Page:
A conference co-sponsored by Women's Studies and chaired by Distinguished Professor Jane Marcus. Speakers include Anne Donlan, Rowena Kennedy-Epstein, Ashley Foster, Magda Bogacka, Mariana Soto, Conor Tomas Reed and Professor Page Delano, BMCC.
David M. Earle (University of West Florida), “The Popular Front: Pulp Magazines as Anti-Fascist Propaganda”
The pulp form is traditionally labeled as simplistic and ephemeral fiction. Contemporary critics often accused the pulps as contributing to the degeneration of American intellect. David M. Earle's talk will discuss how pulp magazines offered an outlet for political criticism and activity, often socialist and always proletariat, that because of its wide populist distribution was effective in ways that traditional political and little magazines were not. As means to illustrate this, Earle will concentrate on how anti-fascist sentiment was implemented in pulp fiction during and directly after the Spanish Civil War.
Open House for Admitted and Finalist Students
This admissions event is an opportunity for students newly admitted or finalists into the PhD Program in English to learn more about the Program; meet faculty, administrators and current student; and to ask questions in order to assist them in their decisions whether to accept the English Program’s offer.
Lisa Zunshine (U Kentucky), "Minds at Work"
This talk will provide a brief overview of the rapidly growing interdisciplinary field known as “cognitive cultural studies” and then offer several case studies of integrating research from cognitive science into literary criticism.
Celebration of Recent Books by English Program Faculty and Students
Although we often write our books in isolation, there is no reason not to celebrate their publication collectively! In that spirit, please join us for a collective book party, in which faculty and students of the Ph.D. Program in English will present brief accounts of the academic and creative books that they have published during the past year. Following the presentations, we will have a wine and cheese party to honor the accomplishments of our colleagues, students, professors, and friends.
Matthew Gold (NYC College of Technology & Graduate Center), "Reading and Writing at Scale: Digital Humanities and the Future of Scholarly Communication" This is a Faculty Membership Talk
From data-driven explorations of digitized texts to networked pedagogical experiments that connect classrooms across institutions and countries, the digital humanities is fostering new possibilities for academic work. Limning the broad contours of this emerging field and exploring particular areas of interest to scholars of literature, language, and writing, this talk will explore key issues and tensions that surround the digital humanities.
Margreta DeGrazia (U Penn), "What Happened to Secular Shakespeare?"
Traditionally Shakespeare has been regarded as a secular dramatist writing for a professional and commercial stage. In the past few decades, however, issues of faith have come to saturate Shakespeare studies. What accounts for this fundamental and radical shift? More specifically, what do we stand to lose when Shakespeare and his stage cease to be secular?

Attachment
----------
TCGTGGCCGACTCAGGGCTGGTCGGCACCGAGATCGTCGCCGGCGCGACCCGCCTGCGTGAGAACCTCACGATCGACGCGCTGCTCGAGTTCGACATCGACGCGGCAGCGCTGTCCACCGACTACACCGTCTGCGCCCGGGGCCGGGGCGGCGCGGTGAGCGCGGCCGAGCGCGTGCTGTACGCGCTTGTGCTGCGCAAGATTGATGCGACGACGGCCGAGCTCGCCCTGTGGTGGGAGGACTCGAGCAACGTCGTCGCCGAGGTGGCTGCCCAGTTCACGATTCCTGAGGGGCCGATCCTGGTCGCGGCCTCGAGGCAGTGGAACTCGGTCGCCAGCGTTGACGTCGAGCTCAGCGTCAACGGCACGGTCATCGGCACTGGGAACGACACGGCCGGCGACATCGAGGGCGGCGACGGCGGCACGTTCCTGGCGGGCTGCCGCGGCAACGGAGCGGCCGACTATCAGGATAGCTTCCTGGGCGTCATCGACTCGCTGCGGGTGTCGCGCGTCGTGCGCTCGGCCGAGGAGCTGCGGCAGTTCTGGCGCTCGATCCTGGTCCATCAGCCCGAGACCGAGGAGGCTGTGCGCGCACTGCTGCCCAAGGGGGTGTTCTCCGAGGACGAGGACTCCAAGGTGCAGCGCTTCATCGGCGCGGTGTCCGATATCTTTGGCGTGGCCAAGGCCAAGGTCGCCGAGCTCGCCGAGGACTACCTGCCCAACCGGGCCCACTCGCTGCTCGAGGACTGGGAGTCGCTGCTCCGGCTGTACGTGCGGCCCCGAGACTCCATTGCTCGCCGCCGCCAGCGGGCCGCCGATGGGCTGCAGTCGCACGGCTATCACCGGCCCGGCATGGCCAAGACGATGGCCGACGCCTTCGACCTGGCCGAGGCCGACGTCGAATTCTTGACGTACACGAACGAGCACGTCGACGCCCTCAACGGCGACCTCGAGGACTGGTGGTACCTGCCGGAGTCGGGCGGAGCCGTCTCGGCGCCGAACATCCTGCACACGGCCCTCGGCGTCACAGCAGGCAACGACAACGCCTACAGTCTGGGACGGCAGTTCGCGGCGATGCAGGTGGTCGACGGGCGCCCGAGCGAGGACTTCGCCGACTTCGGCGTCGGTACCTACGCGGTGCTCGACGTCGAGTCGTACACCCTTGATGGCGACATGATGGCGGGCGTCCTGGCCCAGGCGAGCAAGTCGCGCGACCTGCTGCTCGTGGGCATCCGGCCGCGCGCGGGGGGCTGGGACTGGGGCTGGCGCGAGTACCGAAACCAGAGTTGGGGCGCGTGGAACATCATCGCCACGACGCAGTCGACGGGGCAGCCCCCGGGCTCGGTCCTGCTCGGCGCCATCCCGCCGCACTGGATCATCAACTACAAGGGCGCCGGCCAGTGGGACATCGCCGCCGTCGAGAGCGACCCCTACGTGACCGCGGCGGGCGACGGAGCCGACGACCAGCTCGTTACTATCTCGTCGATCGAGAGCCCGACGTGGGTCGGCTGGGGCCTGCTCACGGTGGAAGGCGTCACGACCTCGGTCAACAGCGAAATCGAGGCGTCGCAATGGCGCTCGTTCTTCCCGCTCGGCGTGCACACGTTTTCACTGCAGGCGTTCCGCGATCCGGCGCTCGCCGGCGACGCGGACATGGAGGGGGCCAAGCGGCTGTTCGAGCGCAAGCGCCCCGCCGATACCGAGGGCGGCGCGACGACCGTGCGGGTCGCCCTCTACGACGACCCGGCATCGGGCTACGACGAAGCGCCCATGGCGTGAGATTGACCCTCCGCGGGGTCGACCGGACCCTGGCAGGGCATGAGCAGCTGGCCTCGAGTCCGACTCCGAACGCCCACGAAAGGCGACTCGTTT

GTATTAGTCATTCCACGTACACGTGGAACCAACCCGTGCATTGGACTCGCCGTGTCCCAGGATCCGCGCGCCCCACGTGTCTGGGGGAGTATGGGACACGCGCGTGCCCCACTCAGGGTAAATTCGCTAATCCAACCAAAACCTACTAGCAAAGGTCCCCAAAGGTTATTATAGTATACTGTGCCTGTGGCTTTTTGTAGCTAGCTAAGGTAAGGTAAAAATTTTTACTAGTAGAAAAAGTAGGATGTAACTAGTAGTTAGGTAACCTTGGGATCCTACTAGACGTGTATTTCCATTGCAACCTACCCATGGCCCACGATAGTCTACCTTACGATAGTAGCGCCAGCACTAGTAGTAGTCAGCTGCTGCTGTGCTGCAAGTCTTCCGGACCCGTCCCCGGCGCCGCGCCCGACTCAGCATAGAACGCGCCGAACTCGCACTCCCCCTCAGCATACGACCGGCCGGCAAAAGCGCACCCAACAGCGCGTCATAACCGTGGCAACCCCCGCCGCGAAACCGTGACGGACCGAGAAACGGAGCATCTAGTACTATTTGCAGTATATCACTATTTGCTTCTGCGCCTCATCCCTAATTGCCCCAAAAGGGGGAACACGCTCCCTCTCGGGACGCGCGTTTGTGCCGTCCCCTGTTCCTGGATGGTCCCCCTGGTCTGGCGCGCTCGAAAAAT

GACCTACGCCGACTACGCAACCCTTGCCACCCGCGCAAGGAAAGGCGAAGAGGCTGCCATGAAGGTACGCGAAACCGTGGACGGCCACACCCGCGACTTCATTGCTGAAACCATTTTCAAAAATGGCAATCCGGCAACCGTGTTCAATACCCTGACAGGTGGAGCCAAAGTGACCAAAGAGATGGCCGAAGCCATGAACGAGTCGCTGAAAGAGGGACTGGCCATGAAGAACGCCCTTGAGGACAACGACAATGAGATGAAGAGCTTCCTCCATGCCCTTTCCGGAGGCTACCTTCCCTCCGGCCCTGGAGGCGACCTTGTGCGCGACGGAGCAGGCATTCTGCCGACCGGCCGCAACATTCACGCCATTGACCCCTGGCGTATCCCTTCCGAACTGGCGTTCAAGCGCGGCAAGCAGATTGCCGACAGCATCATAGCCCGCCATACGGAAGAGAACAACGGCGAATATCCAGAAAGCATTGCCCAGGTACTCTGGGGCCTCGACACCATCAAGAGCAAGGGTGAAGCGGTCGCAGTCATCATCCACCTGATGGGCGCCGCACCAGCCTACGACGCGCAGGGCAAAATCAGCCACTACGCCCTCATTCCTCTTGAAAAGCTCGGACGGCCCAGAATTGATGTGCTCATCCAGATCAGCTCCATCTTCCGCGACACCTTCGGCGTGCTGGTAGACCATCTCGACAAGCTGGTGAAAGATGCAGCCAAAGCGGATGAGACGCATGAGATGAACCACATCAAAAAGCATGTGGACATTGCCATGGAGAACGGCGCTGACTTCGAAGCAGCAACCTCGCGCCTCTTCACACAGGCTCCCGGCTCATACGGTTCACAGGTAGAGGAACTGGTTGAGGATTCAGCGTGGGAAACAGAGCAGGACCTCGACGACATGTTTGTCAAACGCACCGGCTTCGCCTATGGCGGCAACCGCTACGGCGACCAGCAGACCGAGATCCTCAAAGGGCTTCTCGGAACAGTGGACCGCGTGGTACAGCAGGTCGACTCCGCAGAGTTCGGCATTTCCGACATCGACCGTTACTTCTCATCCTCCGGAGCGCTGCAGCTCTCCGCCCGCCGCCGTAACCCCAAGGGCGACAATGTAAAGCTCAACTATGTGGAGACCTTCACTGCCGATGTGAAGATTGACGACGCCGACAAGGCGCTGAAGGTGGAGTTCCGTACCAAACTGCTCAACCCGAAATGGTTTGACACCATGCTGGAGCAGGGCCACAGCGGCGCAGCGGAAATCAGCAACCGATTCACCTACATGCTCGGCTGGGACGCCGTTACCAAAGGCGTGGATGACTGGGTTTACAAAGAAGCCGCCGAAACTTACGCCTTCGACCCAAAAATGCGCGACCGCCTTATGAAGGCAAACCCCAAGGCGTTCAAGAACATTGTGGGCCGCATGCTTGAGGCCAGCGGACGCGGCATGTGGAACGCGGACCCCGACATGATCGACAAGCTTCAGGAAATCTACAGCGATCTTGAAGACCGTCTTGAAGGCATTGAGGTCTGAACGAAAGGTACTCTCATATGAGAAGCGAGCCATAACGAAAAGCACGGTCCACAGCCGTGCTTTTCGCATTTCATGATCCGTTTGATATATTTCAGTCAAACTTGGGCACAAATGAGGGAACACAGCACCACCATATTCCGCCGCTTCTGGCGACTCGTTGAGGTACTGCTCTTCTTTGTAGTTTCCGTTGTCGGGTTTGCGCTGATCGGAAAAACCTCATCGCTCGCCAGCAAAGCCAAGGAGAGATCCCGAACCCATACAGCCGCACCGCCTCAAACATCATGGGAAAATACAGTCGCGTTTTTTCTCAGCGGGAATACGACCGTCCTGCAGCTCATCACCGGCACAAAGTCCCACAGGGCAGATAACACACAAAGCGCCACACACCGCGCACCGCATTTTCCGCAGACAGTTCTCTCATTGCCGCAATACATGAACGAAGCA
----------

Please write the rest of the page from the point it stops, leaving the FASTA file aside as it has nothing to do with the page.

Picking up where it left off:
Suvir Kual (U Penn), "Cosmopolitanism, Nationalism, and Empire: British Literature in the Eighteenth-century"
Talk one of Mentoring Future Faculty of Color Project. This paper will explore the idea that "Cosmopolitanism," as a term, an idealized state of being, and a cultural and political idea, comes into vogue in historical circumstances where the putative attributes of cosmopolitanism—tolerance of, even ease with, people of different nationalities, cultures, religions, and races—are disabled in practice.
Symposium on the Lyric in the Early Modern Period featuring Richard McCoy (Graduate Center); James Saslow (Graduate Center); and Steven Monte (College of Staten Island, CUNY)
Co-sponsored by the Early Modern Interest Group
2:00PM, Room C201
Daphne Brooks (Princeton), "One of these mornings, you're gonna rise up singing': Black Women (Un)Doing Gershwinian Time"
Talk two of Mentoring Future Faculty of Color Project.This talk considers the ways in which a range of black women musicians--from jazz musicians and opera legends to pop divas and avant-garde experimentalists--have traversed the music of the Gershwins' folk opera Porgy and Bess, and it explores the ways that these artists have transformed this unlikely musical vehicle into black feminist temporal insurgencies.
Celebration of Anne Humpherys on the Occasion of Her Retirement featuring Laurel Brake (Birkbeck University of London) with tributes by colleagues, students and friends.
Nicole Fleetwood (Rutgers), "Carceral Aesthetics: Art and Visuality in the Era of Mass Incarceration"
Talk three of Mentoring Future Faculty of Color Project. In this talk I examine carceral aesthetics to refer to how visual lenses operate and artistic practices emerge in relationship to the modern prison industrial complex. The talk examines late twentieth century documentary studies and artistic projects by incarcerated and non-incarcerated subjects. These works are composed and staged in ways that speak to, work through, or incorporate the ever-looming and multiple lenses of carceral optics. The works of Deborah Luster, Dread Scott, Duron Jackson, and others will be considered.
All Day, Segal Theater
Inventing Victorian Race: CUNY Victorian Conference with keynote by Patrick Brantlinger (Indiana)
Open Executive Committee Meeting, Poetry & Revels